Protecting Your Legal Rights if You’re Injured on the Job

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By Dennis Liotta, Esq. 

Thousands of workers are hurt on the job every year. Injuries can happen in any work setting, and yet many people don’t know how to navigate the Pennsylvania workers’ compensation system.

If you ended up a patient in the ER after a workplace accident, you need to know what to expect, how to deal with the insurance company, and when you will need to file a claim petition.

Learn the Pennsylvania Workers’ Compensation Process

  1. Report your injury. You have 120 days to tell your employer about a work accident or your illness that was caused by doing your job. If you didn’t know you had an injury or illness, you have 120 days to notify your employer from the time you discovered that your injury or illness is work-related. If you wait more than 120 days to report your injury or illness, you could jeopardize your ability to receive workers’ compensation.
  2. Your employer should file a “First Report of Occupational Injury” form. The insurance carrier has 21 days to accept or deny the work injury, which would cover your medical treatment and lost wages. You must be off work and under a doctor’s care for at least 14 days to get paid for the first 7 days of lost wages.
  3. See a company doctor for the first 90 days (if a list is posted at your workplace). In Pennsylvania, you must see a company doctor for the first 90 days of your work injury to be compensated for your medical bills – as long as your employer has a list posted at your workplace. After the first 90 days of your injury, you can choose your own doctor. However, your employer’s insurance company can require you to see a company doctor every six months for an Independent Medical Exam. Be forewarned: It’s common for company doctors to release you to go back to work, even when you feel too injured to return. If that happens, you will likely need to file a petition and go before a judge to continue to receive your workers’ compensation.
  4. Your employer accepts or denies responsibility for your injury. If your employer accepts responsibility for your work accident injury or illness, you’ll receive a “Notice of Compensation Payable.” In some cases, you may be issued temporary workers’ compensation payments for 90 days. If your employer denies responsibility for your work injury, you will receive a “Notice of Compensation Denial.”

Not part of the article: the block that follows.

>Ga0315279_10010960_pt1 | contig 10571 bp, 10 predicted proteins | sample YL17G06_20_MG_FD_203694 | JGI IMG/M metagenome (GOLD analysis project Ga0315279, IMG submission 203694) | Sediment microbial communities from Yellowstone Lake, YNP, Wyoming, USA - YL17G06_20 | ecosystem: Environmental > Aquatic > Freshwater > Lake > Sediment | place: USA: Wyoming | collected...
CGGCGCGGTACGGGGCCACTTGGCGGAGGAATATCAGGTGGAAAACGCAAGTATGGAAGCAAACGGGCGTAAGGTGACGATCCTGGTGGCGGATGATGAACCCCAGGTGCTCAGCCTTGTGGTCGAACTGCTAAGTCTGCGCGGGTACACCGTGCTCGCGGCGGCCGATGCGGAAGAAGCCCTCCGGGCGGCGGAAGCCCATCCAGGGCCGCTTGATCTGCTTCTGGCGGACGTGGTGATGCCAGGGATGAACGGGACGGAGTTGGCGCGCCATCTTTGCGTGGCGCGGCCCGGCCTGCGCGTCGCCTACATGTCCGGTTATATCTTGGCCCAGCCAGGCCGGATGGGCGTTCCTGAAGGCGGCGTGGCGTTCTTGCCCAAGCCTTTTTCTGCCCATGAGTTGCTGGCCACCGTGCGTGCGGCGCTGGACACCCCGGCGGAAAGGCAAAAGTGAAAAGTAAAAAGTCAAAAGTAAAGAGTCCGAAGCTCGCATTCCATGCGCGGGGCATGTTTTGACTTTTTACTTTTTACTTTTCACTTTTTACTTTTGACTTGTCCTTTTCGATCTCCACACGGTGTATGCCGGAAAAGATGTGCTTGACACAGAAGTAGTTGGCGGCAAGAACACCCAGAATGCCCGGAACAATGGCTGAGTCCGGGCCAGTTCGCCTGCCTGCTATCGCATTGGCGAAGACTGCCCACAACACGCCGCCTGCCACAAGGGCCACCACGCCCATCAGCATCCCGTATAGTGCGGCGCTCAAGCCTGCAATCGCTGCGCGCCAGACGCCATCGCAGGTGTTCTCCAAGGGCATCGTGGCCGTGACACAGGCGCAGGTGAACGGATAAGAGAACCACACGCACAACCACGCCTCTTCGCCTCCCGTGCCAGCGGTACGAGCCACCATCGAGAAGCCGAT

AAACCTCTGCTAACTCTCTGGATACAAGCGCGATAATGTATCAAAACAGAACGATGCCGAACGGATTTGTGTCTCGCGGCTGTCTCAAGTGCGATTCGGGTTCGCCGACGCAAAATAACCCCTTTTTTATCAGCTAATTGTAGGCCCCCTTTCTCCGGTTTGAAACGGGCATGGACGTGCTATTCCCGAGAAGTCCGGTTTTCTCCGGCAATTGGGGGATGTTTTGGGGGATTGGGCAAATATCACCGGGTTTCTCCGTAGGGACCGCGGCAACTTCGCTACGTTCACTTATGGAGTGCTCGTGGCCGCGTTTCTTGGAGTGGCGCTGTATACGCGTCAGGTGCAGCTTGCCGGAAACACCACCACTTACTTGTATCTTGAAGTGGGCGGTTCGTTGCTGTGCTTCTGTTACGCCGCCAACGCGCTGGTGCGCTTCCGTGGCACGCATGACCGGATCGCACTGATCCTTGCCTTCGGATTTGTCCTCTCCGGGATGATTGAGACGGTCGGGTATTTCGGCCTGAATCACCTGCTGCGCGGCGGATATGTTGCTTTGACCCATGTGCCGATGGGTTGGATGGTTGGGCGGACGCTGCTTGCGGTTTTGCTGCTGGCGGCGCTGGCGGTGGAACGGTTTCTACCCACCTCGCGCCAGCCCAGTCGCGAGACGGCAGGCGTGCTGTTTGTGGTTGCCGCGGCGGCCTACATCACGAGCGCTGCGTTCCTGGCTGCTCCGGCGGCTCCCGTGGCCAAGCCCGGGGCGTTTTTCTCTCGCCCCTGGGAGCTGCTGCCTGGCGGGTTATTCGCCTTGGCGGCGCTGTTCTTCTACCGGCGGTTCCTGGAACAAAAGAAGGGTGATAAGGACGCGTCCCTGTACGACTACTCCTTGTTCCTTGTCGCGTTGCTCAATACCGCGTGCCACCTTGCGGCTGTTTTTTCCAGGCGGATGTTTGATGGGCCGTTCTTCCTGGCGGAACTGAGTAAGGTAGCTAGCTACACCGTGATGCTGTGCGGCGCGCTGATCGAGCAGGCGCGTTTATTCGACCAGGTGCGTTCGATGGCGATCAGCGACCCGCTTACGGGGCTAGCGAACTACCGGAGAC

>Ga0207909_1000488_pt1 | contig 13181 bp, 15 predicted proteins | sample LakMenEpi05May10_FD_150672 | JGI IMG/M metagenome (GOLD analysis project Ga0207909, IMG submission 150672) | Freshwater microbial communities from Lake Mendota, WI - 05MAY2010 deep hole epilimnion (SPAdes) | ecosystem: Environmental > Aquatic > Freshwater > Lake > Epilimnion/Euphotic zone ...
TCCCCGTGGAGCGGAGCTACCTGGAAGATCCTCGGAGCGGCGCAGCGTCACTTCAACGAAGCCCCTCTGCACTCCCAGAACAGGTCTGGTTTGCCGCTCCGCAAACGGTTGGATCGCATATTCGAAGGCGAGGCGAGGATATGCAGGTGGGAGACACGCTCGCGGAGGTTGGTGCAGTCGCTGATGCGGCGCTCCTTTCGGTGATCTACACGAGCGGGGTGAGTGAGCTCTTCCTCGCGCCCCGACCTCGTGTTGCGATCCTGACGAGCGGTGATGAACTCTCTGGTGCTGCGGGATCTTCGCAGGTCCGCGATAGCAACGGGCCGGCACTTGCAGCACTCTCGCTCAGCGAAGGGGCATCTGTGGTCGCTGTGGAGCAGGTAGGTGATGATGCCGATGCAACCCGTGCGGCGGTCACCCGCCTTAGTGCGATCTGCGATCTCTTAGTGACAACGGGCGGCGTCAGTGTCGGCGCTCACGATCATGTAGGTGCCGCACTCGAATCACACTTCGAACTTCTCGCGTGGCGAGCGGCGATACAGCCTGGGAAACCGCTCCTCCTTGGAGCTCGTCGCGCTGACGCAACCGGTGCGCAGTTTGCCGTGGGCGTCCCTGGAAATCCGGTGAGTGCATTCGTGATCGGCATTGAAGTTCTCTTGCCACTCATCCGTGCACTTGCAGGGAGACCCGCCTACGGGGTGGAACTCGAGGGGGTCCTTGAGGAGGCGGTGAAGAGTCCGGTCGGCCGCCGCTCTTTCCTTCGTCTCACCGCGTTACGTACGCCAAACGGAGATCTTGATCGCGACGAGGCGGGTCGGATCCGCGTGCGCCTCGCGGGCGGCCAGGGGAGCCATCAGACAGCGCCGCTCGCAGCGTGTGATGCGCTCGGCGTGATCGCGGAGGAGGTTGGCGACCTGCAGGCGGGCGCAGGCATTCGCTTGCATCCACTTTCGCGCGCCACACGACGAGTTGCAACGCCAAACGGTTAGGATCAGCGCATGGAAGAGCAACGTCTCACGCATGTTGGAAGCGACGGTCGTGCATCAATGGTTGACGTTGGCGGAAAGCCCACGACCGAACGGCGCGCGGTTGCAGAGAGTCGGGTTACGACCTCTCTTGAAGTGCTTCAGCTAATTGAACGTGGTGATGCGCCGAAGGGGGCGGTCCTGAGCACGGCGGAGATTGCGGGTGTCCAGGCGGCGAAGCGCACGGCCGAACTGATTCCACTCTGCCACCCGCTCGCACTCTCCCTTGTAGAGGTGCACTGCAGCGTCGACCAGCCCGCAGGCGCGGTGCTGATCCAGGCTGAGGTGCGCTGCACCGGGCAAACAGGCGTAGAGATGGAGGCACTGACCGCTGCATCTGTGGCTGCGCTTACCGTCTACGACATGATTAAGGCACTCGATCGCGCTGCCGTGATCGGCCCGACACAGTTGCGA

5. Hire an attorney to file a claim petition on your behalf when necessary. If your employer denies your work injury or tries to terminate or suspend your benefits, you will need to file a claim petition to receive (or continue to receive) workers’ compensation. You have 3 years from the day you were hurt on the job to file a Pennsylvania workers’ compensation claim petition. Many patients try to file a claim petition without the help of an attorney, but make mistakes and hurt their chances to receive workers’ compensation.

Types of Workers’ Compensation Benefits

The most common Pennsylvania workers’ compensation benefits are payments for medical expenses and lost wages. Your employer’s insurance company should cover your medical expenses even if they haven’t paid you for your lost wages.

Remember, you must be off work and under a doctor’s care for at least 14 work days to be eligible to receive lost wages benefits for the first 7 days you missed. The amount you can receive depends on the severity of your work injury.

Patient After a Work Accident? Know the System

Pennsylvania workers’ compensation continues to confuse and exasperate employees who are injured on the job. If you were hurt while at work, you’re already dealing with a lot. You were a patient – possibly in the hospital – and you may not be able to work.

Many workers allow their employers’ insurance company to take advantage of their inexperience dealing with the Pennsylvania workers’ compensation system. Understanding the process and knowing when to contact an attorney for help will help you protect your rights.

Attorney Dennis Liotta, a partner at the law firm of Edgar Snyder & Associates and manager of the Workers’ Compensation and Social Security disability departments, has over 20 years of experience helping injured workers get the workers’ compensation benefits they deserve.  For a comprehensive overview of the Pennsylvania Workers’ Compensation system, download a free guide at:  http://www.edgarsnyder.com/workers-comp-guide.

 

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